• Ooh, I’ll be back home at Chrissy. This looks like it could be a nice trip to take for a few days. Lovely shots again.

  • What I really like is that the donation boxes really work – would not be the case over here, I´m very sure…
    $44000! What can I say!
    Nice to see there are still grids around 🙂

  • Hey – You are back! Wait. Maybe it’s me who is back. So- how many bunnies did you smuggle across the border? Or am I reading this wrong.

    • Hey, Bob! Thanx for coming back!! Did you hear from the Travel Chennel yet?? Haha, I don’t think so!!! Even though I tried hard, I just couldn’t find any rabbit stowaways in the car so if any made it across, they did it under their own steam!! Strange though – on the return trip, there’s no embargo on bringing rabbits BACK from QLD to NSW!!! Go figure!!!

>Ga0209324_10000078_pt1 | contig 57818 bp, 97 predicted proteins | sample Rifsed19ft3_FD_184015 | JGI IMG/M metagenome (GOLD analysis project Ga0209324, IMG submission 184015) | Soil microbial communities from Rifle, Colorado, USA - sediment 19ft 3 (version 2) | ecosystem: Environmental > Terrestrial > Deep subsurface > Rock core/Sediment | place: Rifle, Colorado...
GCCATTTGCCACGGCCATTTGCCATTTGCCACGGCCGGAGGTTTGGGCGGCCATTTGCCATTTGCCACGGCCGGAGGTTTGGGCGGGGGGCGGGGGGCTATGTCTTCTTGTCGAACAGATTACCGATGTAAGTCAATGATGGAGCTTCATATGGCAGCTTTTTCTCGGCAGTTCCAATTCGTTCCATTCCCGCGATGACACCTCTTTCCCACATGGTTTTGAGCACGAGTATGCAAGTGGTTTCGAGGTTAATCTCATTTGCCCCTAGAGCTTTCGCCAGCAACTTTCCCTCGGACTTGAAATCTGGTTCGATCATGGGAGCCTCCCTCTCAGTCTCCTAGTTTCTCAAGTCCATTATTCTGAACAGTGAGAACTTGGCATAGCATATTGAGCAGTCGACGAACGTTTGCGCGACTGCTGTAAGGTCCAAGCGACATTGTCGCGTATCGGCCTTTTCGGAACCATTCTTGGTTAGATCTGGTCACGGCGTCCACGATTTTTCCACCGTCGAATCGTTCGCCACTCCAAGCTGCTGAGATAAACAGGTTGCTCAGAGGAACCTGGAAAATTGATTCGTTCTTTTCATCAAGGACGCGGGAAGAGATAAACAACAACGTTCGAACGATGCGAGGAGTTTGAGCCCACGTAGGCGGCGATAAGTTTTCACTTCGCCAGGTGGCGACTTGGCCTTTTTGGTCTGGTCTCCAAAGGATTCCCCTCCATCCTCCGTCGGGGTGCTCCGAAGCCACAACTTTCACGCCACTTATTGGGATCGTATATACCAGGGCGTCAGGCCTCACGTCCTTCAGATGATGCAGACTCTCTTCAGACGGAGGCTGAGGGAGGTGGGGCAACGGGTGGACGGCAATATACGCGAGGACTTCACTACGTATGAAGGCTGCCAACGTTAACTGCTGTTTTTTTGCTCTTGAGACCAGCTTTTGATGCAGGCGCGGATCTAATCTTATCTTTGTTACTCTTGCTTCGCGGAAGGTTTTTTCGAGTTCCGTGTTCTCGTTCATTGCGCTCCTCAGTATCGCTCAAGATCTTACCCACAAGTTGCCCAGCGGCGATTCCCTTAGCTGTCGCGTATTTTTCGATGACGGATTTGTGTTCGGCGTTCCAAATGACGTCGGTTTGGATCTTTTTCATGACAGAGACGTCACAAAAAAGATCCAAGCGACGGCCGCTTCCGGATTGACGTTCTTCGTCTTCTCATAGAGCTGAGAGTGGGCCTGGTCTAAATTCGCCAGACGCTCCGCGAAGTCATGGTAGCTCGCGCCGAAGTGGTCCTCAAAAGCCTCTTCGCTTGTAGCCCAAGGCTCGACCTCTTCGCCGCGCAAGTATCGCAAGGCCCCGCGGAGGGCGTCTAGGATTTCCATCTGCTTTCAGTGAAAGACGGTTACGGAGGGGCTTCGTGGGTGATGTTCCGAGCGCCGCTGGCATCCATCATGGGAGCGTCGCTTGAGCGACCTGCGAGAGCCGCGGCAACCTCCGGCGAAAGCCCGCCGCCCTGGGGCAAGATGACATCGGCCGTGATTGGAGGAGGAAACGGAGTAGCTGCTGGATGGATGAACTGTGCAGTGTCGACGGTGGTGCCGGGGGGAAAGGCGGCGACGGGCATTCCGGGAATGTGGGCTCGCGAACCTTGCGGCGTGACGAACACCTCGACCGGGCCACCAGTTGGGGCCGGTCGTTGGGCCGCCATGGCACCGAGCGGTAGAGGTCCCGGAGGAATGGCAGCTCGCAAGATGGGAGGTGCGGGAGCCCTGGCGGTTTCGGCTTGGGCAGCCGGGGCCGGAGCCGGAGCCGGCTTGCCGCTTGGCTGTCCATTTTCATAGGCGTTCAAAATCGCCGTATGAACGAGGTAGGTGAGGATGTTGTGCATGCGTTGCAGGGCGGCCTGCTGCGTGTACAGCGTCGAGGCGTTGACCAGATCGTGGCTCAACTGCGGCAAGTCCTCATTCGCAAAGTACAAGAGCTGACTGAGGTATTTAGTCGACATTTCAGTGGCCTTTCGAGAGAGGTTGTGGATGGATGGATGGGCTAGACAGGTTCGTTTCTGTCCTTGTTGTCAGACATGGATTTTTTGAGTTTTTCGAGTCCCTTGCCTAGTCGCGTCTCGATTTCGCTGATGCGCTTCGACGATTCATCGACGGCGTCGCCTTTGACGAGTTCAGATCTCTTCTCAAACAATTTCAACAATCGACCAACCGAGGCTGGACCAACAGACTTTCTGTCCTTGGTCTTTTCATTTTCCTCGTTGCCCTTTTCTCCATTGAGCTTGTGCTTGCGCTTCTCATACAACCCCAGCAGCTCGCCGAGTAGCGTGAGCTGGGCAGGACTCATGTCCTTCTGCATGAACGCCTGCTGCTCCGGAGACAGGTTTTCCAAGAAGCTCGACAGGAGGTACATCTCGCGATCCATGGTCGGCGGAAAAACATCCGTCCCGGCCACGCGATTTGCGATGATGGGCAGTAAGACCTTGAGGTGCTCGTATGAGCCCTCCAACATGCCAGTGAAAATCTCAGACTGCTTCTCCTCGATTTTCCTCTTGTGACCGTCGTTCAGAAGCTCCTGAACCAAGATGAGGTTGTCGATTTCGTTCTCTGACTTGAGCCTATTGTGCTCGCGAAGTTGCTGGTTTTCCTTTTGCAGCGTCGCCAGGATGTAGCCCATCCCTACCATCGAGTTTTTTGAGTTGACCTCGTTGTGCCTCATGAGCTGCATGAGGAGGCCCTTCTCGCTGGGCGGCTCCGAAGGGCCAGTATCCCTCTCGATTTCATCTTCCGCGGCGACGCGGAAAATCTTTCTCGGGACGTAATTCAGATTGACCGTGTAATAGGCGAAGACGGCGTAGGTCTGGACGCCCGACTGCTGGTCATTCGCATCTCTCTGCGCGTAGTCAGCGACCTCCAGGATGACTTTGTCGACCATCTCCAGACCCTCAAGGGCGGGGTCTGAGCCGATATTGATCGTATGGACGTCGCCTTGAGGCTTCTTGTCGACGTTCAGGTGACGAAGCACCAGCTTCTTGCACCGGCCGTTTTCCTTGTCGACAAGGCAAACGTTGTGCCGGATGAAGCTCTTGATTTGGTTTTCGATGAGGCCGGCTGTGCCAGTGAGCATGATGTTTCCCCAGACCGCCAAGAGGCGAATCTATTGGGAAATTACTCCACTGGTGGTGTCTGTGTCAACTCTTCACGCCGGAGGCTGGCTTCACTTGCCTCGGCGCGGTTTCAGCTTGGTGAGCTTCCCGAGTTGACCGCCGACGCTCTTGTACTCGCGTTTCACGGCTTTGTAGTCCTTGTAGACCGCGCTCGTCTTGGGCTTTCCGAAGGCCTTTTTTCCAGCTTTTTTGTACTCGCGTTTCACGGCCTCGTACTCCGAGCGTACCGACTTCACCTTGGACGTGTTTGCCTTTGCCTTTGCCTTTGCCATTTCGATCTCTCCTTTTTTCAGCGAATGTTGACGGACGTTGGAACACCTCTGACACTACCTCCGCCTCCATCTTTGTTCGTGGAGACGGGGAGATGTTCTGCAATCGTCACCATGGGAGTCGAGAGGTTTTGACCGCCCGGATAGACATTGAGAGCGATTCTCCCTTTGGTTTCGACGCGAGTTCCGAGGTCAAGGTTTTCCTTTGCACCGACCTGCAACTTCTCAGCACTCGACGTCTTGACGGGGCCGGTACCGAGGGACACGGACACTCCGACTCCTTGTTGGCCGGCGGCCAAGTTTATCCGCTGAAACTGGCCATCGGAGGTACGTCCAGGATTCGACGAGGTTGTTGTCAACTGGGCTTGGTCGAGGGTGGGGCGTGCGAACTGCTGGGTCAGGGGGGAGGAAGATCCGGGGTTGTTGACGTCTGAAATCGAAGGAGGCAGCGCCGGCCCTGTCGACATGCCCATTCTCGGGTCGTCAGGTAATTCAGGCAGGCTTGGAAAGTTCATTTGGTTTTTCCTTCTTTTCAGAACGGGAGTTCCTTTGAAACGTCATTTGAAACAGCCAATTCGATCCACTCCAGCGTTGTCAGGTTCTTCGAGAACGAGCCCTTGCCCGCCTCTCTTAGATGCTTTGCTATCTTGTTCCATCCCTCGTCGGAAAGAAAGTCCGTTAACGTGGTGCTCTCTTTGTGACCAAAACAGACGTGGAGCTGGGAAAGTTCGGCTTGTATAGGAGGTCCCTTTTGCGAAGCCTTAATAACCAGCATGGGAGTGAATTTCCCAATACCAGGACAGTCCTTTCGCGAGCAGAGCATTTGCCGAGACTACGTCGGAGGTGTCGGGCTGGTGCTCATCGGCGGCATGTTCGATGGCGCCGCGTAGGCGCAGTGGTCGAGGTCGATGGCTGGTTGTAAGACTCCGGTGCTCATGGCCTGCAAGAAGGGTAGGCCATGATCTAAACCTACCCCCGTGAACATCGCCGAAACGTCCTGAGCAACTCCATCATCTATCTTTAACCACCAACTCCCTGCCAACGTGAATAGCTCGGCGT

• Hahaha! Rabbit Keeping Penalty is so expensive! I’ll make sure when I go into Queensland. Thanks!

  • What beautiful views and intriguing history. There really is something wonderful around every corner where you wander throughout Australia. The viaduct reminds me of one just like it at Stanthorpe.

    • Hi Kathy! We made a quick visit to Stanthorpe, but didn’t see the viaduct – perhaps that was because we were too busy pigging out in the bakery?!?!?! You’re right about the wonders of OZ – I’m finding them EVERYWHERE!

  • What an interesting area. Spiral railways and monster viaducts…..you know how to grab my attention. Further research required. 100,000 vehicles a year and if most donate, the road could almost make a profit.